With The Traffic
Assuming that we are approaching a four-exit roundabout, the road usually splits in two on approach. If you wish to turn left, keep in the left lane, and if you wish to turn right, stay in the righthand lane. If you wish to go straight ahead you can technically use either lane, but the left is preferable. As you approach make sure you look out for any signs or road markings that might change this — local road use may mean that the left exit has a lane to itself, for example.
Once you reach the roundabout, the fun begins. If you are turning left, your life is easy. Using the rules you learned from the Mini-Roundabout, get onto the roundabout when there is a space in the traffic, keep to the left and gracefully continue on your journey. Remember to signal clearly.
If you are continuing straight on, once you get on to the roundabout keep to the left (not taking the first exit, of course). Remain on the edge of the roundabout and take the exit. Although you are not required to signal when you are going straight on, it can be acceptable to signal left but only when you have passed the first exit. Signal too early and you risk people assuming you will take the first exit.
Turning right will be your greatest challenge. Signalling right, aim for the middle of the roundabout. Pass the first exit. When you get to the second exit, you will need to move out to the outside (left side) of the roundabout. Switch to signalling left, and make sure you keep your eyes open, taking special interest in the cars behind you. They may not know what to expect, and may well attempt to zoom past you on the left. Keep alert. If all goes well, you should be able to easily leave the roundabout at your exit as you are in the left lane. If you are still stuck in the middle, switch back to indicating right and come around for another pass.
If you are lucky, there will be lanes marked in a spiral around the roundabout, making it both easier to follow the lane out and for drivers to know what to expect. Some drivers will still cut across these though, meaning both that they are an extra hazard to avoid, and also that they may block you from view, giving other drivers less time to see you.
If there are traffic lights on the roundabout, don't panic. Just try to make sure that you are in the correct lane (and obey the lights, obviously!)
Giant roundabouts, where there are several lanes on approach and several on the roundabout itself, are even harder to navigate, but they still follow the same rules as a Standard Roundabout. The key thing is to look at the road signs and the road markings — they should clearly inform you which lane you will need to be in. Here you also have to be even more aware of the traffic around you, because often the drivers will have just as little clue as you which lane they should be in. If the traffic is heavy, or you have any doubt at all, get off and walk. On Giant Roundabouts, it's probably safer.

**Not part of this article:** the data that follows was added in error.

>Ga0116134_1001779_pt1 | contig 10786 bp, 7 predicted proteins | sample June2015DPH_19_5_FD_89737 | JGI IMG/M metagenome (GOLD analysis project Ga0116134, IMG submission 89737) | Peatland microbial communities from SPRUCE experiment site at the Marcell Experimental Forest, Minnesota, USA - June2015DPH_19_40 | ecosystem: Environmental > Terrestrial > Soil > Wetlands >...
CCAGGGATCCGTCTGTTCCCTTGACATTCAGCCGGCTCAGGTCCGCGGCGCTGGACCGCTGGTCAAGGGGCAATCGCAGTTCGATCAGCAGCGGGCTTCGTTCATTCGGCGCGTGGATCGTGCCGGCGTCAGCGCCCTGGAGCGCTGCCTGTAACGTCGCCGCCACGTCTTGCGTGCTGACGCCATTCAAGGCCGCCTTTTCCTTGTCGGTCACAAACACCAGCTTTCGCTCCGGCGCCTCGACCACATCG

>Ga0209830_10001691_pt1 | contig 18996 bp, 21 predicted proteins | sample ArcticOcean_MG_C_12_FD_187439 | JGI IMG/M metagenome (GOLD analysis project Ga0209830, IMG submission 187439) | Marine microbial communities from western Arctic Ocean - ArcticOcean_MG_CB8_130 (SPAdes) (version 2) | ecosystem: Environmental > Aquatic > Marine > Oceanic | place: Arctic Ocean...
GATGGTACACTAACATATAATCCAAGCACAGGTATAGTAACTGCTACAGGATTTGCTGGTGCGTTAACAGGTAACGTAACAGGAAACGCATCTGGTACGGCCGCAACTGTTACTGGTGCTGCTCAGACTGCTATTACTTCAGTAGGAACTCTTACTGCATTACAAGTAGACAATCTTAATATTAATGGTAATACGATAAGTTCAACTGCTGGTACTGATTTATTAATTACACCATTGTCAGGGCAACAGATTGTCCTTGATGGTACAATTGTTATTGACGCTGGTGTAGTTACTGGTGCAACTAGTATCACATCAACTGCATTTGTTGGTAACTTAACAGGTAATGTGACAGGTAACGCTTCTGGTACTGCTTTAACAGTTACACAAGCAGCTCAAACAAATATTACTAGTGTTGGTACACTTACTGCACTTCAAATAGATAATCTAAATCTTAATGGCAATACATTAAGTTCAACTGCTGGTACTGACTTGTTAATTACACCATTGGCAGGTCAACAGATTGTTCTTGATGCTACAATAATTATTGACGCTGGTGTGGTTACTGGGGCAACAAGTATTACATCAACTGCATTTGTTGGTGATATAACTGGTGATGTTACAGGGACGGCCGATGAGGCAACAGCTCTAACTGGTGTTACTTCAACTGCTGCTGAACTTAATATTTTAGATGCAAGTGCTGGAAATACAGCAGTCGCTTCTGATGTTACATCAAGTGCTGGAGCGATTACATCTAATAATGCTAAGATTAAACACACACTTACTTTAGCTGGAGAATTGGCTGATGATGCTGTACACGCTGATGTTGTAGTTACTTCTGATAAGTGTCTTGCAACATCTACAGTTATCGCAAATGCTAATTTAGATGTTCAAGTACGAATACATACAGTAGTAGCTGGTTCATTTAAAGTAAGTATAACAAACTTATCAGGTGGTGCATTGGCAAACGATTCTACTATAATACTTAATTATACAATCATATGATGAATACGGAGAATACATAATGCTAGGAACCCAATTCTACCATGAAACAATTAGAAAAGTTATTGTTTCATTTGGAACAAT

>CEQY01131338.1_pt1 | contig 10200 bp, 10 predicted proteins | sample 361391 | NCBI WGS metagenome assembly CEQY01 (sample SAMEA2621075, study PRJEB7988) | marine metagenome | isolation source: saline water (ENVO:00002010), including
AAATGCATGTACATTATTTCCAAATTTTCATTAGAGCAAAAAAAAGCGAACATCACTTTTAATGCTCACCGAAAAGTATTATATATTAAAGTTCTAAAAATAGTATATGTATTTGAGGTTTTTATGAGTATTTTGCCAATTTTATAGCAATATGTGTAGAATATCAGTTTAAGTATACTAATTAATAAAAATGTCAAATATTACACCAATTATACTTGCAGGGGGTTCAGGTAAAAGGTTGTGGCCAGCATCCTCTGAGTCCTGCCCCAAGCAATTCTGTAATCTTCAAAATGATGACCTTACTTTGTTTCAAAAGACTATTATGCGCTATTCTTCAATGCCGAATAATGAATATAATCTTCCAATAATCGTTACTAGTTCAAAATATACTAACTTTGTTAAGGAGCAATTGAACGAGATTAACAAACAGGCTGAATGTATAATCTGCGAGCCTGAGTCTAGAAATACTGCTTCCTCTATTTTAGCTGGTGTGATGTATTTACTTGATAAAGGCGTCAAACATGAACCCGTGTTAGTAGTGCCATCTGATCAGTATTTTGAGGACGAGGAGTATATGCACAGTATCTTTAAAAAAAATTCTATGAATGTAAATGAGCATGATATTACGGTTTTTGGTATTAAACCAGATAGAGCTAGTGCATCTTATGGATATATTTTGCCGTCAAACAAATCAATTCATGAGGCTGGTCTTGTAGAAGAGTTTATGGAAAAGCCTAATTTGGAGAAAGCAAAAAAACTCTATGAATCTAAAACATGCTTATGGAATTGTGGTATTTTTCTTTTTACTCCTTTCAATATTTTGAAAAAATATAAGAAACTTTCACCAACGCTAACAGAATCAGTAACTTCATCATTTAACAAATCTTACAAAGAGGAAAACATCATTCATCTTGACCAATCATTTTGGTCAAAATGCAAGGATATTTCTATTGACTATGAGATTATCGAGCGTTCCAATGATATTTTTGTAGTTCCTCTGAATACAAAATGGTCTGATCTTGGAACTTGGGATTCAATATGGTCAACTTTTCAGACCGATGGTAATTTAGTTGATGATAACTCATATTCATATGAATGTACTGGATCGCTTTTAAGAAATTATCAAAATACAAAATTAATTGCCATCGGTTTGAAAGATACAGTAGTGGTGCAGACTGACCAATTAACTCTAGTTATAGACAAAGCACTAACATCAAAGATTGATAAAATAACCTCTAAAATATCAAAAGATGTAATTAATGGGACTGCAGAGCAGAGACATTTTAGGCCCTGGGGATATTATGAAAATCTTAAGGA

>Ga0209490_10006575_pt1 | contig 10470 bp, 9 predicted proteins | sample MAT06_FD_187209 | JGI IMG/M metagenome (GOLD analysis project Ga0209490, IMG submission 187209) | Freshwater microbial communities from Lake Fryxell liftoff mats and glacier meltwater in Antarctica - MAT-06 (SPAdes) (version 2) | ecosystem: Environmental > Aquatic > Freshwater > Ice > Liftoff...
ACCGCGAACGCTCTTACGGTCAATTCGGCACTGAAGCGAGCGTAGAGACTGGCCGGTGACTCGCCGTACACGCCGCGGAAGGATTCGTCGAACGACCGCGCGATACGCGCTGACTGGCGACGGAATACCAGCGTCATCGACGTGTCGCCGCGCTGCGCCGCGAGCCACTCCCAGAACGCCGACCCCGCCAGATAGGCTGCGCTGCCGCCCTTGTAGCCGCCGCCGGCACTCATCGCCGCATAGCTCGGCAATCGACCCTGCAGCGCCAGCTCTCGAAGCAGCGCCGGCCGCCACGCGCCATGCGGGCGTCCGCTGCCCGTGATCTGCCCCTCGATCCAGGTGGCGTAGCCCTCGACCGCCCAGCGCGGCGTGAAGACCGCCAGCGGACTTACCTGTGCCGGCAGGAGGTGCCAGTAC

If you are a motorist, you must be able to deal with a cyclist in front of you on a roundabout. Cyclists can be of varying skill levels, but unfortunately you don't know which is which! Although there are a lot of cyclists who know what they are doing, there are many who don't. Here are a few tips on dealing with cyclists:
Be patient. Legs aren't as powerful as engines.
Keep your distance. An unknown cyclist may do something unexpected — make sure that you can brake in plenty of time.
Keep your eyes on the pavement as well as the road — cyclists, like pedestrians, may well use the pavement to cross a roundabout.
If they are already on the roundabout, expect that at some point they will need to pull out into the outer lane just as another car would. Because they are slower than you, you may need to match your speed to theirs.
Make eye contact if you are happy to let them pull out. It will give them the confidence to do so in good time, which, in the long run, will be quicker than waiting around for them to figure out if you mean it or not. But be careful - just because you can see their eyes doesn't mean they can see yours; the windscreen can hide you from them.
On a closely related note, don't try to overtake a cyclist on a roundabout by going around the left side of them (unless they are clearly indicating that they are not leaving at this exit) because this will prevent the cyclist from leaving the roundabout properly. It will annoy both the cyclist and the other drivers behind; they will now have to cope with a flustered cyclist who may cut up other cars in a desperate attempt to get off at their exit.